get the low slot profile stuff and extra display ports, but other than that it isn't a very worthwhile card. 4GB of ram for 8K...you know as well as I do that that's barely adequate; probably with gimmicky "look what we can do" level of performance like regular Nvidia cards running ray tracing stuff have when compared to actual RTX cards.
                4GB is more than plenty for a general-purpose 8K desktop GPU. I don't think you understand who the target market is of this GPU. This isn't for people watching movies, playing games, video editing, or CAD. It's ideal for people like administrators, stock market analysts, and surveillance systems. Basically, nothing that really needs much compute power at all but needs a lot of screen real-estate.
                It's not like this GPU has ECC or lots of other "Pro" features. Going by the "features" tab at AMD.com, the only things it has that the RX 570 doesn't is OpenGL 4.6*, 8K, Radeon Pro Renderer support**, and some more ports. It's seems to me like AMD just tweaked the firmware on some overstock RX 550 and 560 chips and slapped them on older WX boards to get rid of excess inventories.
                That's because it doesn't need ECC. It isn't supposed to run the intensive tasks you think it should. But yes, you're probably right that this is made from spare 550s and 560s.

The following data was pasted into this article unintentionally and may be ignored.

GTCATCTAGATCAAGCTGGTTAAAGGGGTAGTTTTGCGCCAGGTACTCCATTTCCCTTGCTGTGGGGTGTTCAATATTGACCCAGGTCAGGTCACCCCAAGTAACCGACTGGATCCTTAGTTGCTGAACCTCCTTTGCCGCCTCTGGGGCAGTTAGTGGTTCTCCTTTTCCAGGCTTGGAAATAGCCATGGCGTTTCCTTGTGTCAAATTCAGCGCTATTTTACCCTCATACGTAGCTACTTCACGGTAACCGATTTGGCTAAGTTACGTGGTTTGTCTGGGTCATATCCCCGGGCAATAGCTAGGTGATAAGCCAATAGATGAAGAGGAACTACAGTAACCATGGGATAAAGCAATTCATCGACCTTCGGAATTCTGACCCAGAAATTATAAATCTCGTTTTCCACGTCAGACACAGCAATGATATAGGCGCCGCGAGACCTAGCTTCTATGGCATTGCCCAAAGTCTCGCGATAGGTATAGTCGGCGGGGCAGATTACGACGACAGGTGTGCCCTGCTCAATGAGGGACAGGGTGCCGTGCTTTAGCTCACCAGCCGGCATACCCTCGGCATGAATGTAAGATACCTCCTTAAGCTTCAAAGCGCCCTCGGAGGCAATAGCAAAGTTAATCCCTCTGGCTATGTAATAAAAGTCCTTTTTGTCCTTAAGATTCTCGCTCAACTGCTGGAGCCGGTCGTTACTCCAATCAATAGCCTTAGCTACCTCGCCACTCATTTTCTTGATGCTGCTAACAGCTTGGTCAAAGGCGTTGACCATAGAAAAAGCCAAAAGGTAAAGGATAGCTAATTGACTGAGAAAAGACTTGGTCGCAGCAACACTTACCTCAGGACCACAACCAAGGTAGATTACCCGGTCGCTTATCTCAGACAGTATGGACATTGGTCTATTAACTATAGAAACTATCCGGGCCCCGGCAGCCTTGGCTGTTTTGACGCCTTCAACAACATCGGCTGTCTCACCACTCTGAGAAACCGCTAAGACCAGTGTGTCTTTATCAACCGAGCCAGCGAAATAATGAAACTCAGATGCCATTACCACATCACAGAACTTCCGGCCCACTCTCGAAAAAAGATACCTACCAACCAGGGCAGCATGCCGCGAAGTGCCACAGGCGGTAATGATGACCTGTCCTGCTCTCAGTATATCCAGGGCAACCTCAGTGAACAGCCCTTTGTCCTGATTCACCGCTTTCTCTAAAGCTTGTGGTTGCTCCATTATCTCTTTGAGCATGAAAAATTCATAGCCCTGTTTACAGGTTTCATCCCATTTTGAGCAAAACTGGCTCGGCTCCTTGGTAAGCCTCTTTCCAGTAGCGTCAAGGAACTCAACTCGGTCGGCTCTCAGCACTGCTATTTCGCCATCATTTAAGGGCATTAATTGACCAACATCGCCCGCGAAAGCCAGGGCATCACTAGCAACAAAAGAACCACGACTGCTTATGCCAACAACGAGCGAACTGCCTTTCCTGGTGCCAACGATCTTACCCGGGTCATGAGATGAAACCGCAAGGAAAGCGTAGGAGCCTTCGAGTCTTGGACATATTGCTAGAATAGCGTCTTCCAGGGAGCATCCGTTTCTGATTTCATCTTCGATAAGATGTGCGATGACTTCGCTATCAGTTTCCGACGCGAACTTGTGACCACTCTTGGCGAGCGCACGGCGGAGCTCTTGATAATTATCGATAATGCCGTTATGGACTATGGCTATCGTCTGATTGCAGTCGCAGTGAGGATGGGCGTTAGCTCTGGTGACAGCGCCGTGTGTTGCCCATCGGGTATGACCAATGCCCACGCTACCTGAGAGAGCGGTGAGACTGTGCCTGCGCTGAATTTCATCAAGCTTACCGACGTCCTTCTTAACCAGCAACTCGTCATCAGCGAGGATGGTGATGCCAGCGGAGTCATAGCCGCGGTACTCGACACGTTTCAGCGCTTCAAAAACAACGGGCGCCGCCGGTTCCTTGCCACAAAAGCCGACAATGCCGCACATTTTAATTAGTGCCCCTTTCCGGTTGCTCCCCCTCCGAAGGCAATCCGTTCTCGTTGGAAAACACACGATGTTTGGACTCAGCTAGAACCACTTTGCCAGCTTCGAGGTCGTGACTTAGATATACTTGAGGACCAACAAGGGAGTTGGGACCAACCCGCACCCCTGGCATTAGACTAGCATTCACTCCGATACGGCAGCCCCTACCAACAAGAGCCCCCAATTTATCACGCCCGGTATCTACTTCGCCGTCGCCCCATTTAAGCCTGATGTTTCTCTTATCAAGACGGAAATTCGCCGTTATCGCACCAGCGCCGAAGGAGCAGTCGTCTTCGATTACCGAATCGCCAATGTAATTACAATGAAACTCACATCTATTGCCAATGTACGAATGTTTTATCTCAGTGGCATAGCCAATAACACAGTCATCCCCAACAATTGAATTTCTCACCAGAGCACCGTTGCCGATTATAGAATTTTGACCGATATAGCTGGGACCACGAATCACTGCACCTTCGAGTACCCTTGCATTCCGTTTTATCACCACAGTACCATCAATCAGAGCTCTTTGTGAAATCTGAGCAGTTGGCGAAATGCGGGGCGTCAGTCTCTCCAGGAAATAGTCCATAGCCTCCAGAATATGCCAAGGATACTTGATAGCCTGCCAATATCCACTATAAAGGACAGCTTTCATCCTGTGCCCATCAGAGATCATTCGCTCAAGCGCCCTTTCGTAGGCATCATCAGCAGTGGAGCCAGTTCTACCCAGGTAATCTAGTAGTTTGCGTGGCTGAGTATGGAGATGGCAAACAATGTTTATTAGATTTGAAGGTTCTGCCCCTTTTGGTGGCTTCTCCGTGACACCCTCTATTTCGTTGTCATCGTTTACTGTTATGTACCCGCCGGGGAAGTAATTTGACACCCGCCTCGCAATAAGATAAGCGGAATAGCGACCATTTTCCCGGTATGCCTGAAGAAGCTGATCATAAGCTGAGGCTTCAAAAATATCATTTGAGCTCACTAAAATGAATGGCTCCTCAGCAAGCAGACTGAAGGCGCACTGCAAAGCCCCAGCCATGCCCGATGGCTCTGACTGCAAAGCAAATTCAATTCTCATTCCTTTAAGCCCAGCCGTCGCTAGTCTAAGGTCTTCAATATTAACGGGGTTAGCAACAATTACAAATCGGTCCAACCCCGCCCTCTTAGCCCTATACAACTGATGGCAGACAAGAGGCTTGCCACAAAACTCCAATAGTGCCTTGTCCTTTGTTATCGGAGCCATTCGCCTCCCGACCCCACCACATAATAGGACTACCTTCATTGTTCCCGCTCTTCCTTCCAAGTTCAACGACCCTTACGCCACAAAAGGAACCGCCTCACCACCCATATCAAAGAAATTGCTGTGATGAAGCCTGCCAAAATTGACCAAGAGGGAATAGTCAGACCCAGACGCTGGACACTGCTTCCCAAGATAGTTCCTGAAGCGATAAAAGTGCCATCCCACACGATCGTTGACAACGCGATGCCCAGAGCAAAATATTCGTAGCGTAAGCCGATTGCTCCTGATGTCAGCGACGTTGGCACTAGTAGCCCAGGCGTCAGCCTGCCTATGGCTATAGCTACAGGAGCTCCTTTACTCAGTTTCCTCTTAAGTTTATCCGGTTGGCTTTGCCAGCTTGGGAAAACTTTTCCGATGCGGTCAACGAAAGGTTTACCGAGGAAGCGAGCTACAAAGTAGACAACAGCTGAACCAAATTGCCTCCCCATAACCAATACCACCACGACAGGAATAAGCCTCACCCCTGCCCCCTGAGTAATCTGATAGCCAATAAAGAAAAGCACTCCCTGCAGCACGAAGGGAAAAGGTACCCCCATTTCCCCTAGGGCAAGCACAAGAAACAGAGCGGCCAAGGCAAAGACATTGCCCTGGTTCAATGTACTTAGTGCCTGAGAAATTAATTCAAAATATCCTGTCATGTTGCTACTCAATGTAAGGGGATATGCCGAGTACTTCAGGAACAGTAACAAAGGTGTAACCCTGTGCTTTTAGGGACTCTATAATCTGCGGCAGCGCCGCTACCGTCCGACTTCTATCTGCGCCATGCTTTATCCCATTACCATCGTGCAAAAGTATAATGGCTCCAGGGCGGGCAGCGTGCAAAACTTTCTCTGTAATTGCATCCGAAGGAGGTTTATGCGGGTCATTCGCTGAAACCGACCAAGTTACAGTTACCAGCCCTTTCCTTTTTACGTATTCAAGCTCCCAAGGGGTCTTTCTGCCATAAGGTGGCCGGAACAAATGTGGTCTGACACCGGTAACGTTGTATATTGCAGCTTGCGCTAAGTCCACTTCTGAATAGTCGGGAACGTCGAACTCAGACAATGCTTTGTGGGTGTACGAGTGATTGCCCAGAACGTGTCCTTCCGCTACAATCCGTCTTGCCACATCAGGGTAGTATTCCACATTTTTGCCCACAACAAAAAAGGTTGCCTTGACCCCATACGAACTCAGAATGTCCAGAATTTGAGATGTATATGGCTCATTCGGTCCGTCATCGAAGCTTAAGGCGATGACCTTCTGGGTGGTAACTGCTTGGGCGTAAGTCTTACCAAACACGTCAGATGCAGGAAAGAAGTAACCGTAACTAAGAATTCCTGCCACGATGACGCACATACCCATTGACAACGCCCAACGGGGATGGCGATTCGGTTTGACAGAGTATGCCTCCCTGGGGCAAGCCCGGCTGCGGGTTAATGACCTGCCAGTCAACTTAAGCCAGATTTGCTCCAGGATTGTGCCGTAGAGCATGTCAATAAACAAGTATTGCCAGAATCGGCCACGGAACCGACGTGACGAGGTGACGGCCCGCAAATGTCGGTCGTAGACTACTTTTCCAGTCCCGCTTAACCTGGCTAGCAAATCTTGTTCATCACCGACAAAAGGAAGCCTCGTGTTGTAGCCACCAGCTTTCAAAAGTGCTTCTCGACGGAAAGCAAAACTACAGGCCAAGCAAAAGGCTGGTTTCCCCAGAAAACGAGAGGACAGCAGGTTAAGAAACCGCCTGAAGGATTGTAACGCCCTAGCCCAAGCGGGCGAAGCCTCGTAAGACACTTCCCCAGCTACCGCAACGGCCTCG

Basically, if form-factor, OpenGL 4.6*, 8K, or the extra ports aren't deciding factors then an RX 570 is the better choice, gaming GPU or not really isn't a factor since it's just a better all around GPU and costs less -- they have 8GB Asus 570s on sale for $150 right now over at Newegg...
                I agree, but that's a lot of differences. Look on Newegg for another low-profile single-slot GPU with 4 display connectors and you'll probably find only 2 or 3 total, from any brand. This card may seem overpriced, but it's very niche and they're taking advantage of that. I actually knew someone who had this GPU's predecessor, and he took full advantage of its "quirkiness" without any issues. It was a 2GB GCN 1.0 card. Mostly all he ran on it was MS Office and some web browsers. That card would not keep up with modern high-res displays, but the WX 3200 can.
                Sort of related -- After looking at so many "feature" tabs today, AMD really needs to asterisk the stuff that Linux doesn't support or is Windows' Only, like Virtual Super Resolution. Outside of gaming I like to VSR Windows to 2K from 1080p and I kind of feel cheated when I see that listed as a supported feature when it's really just a Windows feature.